Date: 1989-10-24 17:40:59 GMT
Yesterday, I awoke to a noise that was kind of like a loud pop.
Then there was this interesting sound, like a water fall.
And as I slowly became more conscious, I remembered that I made some
barley wine the day before. The horror, the HORROR!
So I raced to the kitchen to find my carboy spewing rawish wort
all over the place. It looks like about a gallon of the wort had blown out.
I guess I was lucky to be around when it happened, because I was
able to replace the discharge tube, and clean things up before it soaked
into the apartment below. I also added another gallon of spring water
to the carboy to replace the lost wort (risky, but I felt that since the
original spring water was ok, this would be also. Though the barley wine
would be weaker, 12 pounds of sugars as aposed to 15 at the start [see below],
it would still end up plenty strong. As of this morning the yeast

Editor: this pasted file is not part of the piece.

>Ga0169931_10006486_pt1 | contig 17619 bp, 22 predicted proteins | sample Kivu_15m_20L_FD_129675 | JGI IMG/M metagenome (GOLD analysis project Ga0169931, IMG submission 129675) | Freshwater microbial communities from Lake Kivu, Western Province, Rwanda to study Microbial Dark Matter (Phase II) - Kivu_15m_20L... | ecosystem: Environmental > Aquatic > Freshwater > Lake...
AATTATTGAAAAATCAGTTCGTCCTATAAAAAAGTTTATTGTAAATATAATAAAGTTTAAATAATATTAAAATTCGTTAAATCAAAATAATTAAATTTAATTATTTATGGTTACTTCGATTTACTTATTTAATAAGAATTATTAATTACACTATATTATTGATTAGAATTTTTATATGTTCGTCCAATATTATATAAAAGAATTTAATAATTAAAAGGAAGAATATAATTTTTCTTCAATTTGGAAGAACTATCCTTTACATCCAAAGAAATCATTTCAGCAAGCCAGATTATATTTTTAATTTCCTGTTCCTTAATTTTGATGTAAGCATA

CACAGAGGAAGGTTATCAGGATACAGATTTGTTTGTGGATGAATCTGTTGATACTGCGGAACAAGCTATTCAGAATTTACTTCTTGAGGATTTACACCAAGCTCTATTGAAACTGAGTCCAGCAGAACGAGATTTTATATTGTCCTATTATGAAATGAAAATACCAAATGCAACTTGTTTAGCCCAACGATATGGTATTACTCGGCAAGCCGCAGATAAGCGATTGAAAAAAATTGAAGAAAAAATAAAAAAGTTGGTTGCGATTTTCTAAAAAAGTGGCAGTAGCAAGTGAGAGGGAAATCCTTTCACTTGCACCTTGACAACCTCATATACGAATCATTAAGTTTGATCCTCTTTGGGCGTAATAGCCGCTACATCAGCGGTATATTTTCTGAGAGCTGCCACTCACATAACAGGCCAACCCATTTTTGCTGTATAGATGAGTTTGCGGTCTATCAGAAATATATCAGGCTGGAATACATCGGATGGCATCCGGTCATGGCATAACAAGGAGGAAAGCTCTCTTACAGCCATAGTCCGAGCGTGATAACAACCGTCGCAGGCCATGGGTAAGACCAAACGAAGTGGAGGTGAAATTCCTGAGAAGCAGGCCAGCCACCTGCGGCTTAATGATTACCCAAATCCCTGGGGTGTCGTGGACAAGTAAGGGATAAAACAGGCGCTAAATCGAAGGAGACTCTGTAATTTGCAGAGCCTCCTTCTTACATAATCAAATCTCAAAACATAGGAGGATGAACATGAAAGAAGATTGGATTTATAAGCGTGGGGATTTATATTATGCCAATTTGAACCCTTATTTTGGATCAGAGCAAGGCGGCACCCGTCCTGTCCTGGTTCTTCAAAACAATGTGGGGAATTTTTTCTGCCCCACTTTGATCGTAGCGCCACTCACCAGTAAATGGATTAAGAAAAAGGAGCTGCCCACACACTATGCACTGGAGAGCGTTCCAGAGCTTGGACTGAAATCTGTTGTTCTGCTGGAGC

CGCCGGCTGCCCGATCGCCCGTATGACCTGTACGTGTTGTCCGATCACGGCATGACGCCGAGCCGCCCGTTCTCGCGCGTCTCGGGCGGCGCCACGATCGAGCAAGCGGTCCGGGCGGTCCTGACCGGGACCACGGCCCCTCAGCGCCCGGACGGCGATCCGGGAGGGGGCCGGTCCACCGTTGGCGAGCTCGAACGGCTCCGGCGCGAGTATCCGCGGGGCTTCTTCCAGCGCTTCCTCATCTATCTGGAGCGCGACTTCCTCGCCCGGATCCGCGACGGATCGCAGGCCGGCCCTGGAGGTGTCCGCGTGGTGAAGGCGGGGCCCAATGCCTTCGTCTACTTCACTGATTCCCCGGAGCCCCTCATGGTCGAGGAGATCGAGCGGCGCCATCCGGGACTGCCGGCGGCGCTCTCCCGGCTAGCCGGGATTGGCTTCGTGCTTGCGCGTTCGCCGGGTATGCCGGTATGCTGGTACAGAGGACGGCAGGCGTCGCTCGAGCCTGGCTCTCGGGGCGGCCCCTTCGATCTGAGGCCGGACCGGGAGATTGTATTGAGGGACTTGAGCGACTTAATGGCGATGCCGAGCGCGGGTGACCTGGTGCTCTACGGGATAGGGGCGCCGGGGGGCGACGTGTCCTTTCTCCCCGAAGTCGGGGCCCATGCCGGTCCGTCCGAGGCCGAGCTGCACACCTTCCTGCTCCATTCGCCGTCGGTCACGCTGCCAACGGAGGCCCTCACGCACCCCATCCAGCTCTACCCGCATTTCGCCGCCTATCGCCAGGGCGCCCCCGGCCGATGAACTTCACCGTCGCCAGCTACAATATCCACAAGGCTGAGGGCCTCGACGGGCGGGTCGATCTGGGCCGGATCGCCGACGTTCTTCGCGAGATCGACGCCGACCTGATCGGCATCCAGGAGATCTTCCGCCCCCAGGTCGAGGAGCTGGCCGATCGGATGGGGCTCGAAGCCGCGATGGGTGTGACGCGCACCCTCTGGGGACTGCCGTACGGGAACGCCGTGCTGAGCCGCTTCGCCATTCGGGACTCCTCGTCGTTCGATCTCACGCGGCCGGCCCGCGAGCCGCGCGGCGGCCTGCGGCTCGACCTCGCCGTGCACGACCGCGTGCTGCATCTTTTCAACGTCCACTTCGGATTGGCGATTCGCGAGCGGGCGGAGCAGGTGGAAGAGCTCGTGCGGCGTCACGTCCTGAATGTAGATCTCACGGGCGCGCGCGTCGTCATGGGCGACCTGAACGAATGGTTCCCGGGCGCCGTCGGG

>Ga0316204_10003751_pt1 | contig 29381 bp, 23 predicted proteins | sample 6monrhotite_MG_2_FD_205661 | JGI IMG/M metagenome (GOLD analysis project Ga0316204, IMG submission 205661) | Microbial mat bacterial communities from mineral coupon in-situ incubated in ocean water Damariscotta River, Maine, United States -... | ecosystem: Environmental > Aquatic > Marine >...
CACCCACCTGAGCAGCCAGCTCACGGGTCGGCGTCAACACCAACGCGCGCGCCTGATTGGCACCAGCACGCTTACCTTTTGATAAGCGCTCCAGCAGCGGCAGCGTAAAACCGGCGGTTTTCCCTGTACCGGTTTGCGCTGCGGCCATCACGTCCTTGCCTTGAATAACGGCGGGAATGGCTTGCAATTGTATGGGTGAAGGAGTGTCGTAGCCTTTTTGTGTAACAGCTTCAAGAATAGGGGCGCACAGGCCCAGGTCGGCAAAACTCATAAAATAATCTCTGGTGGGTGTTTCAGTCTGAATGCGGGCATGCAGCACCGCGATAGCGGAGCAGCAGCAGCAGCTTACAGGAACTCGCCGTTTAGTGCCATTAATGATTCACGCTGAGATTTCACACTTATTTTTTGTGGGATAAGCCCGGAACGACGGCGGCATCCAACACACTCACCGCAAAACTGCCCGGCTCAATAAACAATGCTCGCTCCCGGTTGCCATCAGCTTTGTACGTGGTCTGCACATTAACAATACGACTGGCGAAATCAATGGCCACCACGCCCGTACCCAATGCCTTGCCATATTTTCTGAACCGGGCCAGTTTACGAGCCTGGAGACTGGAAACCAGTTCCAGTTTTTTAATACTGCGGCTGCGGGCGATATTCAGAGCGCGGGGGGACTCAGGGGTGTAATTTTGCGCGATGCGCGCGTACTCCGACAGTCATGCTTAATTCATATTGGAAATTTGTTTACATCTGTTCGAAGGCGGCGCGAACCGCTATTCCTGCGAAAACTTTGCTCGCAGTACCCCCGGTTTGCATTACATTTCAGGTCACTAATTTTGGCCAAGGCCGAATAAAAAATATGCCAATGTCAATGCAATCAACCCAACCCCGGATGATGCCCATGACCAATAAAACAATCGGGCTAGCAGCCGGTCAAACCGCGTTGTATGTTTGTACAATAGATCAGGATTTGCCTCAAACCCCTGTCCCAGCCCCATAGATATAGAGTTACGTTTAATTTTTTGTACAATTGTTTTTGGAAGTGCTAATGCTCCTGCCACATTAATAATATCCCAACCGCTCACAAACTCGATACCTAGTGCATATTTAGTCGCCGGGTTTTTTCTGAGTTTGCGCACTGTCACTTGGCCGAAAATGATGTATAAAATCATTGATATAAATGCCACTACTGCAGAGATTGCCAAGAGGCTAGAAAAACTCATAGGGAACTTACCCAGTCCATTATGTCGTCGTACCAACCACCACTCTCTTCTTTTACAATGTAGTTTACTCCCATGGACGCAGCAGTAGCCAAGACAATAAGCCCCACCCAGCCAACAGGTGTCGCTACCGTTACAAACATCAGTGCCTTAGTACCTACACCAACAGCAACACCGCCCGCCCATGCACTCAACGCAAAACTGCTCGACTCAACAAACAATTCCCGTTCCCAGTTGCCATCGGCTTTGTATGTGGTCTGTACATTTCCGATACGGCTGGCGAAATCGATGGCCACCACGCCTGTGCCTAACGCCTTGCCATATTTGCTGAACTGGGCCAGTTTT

is still very active, so I didn't shock it or anything).
So the BIG question I have is, how do I prevent this tragic event from
happening again? Do I filter it better before it goes into a carboy?
What do you folks use? Cheescloth? Coffee filters?
Other questions that I've had lately:
1) Why does my specific gravity (measurements?) always come out
much lower than number given in the recipe?
For example, barley wine I made had (with 5 gallons water) contained:
12 pounds of California light malt extract syrup
2 pounds honey
0.5 pounds crystal malt
1.0 cup chocolate malt
With this amount of ingredients I'd expect a specific gravity of
over 1.100. But my reading at 70 degrees F was 1.056!
Lots of other times I've made worts which the s.p. comes out much
lower than that given in the recipe, 1.022 and I get 1.012,
or 1.042 and I get 1.032.
What gives? Bad hydrometer? Do different malts syrups contribute
differently to the s.p?
2) For yesterdays barley wine I used champagne yeast.
How will this effect the final flavor of the beer?
John S. Watson
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